Recently, one of my best friends from college had a baby, so: Congratulations, Cam & Sarah! I can’t wait to tell little Jack about how I was the first person who ever got his daddy drunk.
A week later, my awesome little niece Elodie celebrated her first birthday, so: Happy Birthday, Critter! In a few years, I’ll tell you all about how your mommy and daddy took me to a Drag Show at the Gay ‘90s and got me drunk.
Driving up to Wisconsin last weekend, I suddenly realized: Oh my gosh, Elodie and Jack could go to college together! N. wasn’t impressed. By now she’s more than used to me announcing mundane facts in revelatory tones. Yep, she said, they sure could.
Okay, I said, I understand that what I’m saying isn’t actually that interesting on the surface. Two babies could grow up to go to college together? Well, who couldn’t? Anyone can go to college anytime in their adulthood, so technically, Elodie and Jack could also go to college with me, if for some reason I feel the need to go back to college sometime in the mid 2020s.
The point is – Elodie and Jack, ages one year and one week, respectively – belong to the same world. And we, their parents and the friends and siblings of their parents, do not.
Each generation grows up in its own world. My generation, born in the late 1970s and early 1980s, is maybe the tail end of Gen X, maybe the MTV generation, or possibly the beginning of Gen Y. We used to be cool. Time magazine put us on the cover. Corporate America targeted us as their ideal market. No matter. In the eyes of Elodie and Jack, we’ll be as uncool and uninteresting as the fogey Baby Boomers were to us. It’s humbling, really, knowing that no matter what you do, there is one little person on the planet who will never think you’re cool.
We had four generations at Elodie’s party. Maybe four and a half, depending on how you count them. Elodie, in the baby generation; her parents and aunts, born in the 70s and 80s; her grandparents and great-aunts and great-uncles, born in the 40s, 50s, and 60s; and her great-grandmother and great-great-aunt, born in the 20s. Over brunch, E’s great-uncle and I laughed at great-grandma’s stories about her childhood and her father’s childhood, in which Halloween was “more tricks than treats!” She told us that she’d gotten in trouble with the police one Halloween when they found her soaping her father’s store-front windows. Her punishment? Cleaning the windows. This was probably in the early 1930s. Her father – Elodie’s great-great-great grandfather – had played a prank where he and a friend dropped an effigy from the roof of the theatre and let it swing as the audience was leaving a spooky show. “Some of the ladies were fainting from shock!” This must have been around the turn of the century; his pranks led to his enrollment in a military academy.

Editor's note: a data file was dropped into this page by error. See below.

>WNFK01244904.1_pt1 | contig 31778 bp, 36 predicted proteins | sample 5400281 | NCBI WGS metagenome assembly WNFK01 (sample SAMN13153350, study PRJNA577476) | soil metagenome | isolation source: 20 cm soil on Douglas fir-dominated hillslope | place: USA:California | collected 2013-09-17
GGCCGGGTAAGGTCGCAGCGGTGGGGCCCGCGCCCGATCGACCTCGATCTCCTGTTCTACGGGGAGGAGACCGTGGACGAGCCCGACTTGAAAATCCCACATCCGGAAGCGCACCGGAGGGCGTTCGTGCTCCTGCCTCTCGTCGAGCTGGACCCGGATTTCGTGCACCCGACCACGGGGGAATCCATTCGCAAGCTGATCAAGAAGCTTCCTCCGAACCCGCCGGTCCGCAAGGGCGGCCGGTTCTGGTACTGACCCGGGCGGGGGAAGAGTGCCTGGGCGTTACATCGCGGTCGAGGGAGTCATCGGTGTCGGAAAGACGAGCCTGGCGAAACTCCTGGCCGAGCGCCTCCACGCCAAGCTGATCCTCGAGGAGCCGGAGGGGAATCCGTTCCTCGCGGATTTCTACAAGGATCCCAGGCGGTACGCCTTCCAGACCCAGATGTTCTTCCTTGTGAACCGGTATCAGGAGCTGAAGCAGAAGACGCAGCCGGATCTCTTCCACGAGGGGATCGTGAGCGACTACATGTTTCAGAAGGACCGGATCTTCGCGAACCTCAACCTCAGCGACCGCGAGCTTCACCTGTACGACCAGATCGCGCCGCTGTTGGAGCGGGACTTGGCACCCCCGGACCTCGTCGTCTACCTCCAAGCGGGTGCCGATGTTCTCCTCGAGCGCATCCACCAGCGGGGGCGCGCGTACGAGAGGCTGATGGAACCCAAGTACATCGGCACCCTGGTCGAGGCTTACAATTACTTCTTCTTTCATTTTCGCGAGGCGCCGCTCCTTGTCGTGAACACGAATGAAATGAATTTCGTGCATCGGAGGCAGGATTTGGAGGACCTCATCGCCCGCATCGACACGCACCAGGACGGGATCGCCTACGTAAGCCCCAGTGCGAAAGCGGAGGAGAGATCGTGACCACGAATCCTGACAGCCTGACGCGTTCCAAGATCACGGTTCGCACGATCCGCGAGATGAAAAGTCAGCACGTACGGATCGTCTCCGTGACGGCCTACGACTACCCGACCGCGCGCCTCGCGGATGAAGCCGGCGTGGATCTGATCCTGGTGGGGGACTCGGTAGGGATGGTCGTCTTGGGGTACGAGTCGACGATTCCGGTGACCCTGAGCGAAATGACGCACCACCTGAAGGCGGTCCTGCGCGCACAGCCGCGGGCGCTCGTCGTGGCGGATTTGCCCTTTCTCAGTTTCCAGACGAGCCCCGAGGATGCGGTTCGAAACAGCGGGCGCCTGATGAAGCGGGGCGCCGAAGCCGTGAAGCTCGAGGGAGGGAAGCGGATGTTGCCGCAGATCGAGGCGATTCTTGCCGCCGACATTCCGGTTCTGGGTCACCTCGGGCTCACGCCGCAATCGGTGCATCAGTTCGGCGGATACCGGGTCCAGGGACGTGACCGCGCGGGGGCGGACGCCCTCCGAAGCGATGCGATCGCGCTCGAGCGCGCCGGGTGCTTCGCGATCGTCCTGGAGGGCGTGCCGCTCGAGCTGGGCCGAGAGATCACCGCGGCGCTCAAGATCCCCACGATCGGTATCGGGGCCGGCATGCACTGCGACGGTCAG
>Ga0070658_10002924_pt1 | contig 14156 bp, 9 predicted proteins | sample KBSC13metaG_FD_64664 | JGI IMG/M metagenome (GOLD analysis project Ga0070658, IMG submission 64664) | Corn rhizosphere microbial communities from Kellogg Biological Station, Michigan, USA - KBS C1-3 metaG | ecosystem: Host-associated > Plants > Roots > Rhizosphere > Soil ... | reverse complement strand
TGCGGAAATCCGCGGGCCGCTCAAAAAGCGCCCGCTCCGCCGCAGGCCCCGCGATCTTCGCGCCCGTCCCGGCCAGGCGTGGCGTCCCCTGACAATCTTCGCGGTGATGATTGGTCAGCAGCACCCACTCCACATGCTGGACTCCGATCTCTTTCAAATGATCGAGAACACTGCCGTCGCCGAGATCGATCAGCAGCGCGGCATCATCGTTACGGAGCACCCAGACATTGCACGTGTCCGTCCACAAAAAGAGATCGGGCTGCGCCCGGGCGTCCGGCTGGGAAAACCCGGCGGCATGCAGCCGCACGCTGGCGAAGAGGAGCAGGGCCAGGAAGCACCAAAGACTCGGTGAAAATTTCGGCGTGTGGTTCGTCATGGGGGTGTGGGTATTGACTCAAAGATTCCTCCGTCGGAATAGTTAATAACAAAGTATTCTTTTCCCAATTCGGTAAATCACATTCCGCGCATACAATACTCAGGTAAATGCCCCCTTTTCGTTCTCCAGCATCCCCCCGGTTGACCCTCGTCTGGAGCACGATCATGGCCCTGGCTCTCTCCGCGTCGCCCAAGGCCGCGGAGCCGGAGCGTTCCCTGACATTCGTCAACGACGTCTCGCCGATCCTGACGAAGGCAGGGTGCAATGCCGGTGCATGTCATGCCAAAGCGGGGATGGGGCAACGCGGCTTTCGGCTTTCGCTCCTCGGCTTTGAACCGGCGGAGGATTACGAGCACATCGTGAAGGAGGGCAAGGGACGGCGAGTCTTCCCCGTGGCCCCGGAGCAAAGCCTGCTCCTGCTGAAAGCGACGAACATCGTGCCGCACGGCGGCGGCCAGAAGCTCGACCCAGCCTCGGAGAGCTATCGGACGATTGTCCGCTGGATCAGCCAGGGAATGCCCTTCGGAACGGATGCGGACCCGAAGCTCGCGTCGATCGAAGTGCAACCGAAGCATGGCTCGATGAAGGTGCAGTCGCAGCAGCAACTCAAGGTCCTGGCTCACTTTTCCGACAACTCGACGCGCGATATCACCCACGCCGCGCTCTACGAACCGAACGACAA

Everyone at the table – everyone over the age of 18, at least – laughed at these old stories. Partially because they don’t match up with our sedate imaginings of the olden times, and partially because Helene, in her 80s, was so funny in the telling. It’s hard to imagine a time when Helene was the baby generation. It’s equally hard to imagine a time when Elodie’s parents and I will be the great-grandparent generation.
Elodie and Jack will grow up in a world where we, their parents and aunts and parents’ friends, will always be adults. Maybe they’ll realize, in the mid 2020s, that their parents are people. Maybe in the late 2020s they’ll realize that their parents weren’t all that different, in their youth, than they are.
Maybe they’ll start drawing parallels between their own lives and the lives of their parents. Maybe… and this is a big maybe… they’ll even decide, retroactively, that we were cool too, in our late 20s and early 30s. Maybe they’ll even think that we all could have been friends, if we had been born in the same world.
But probably not.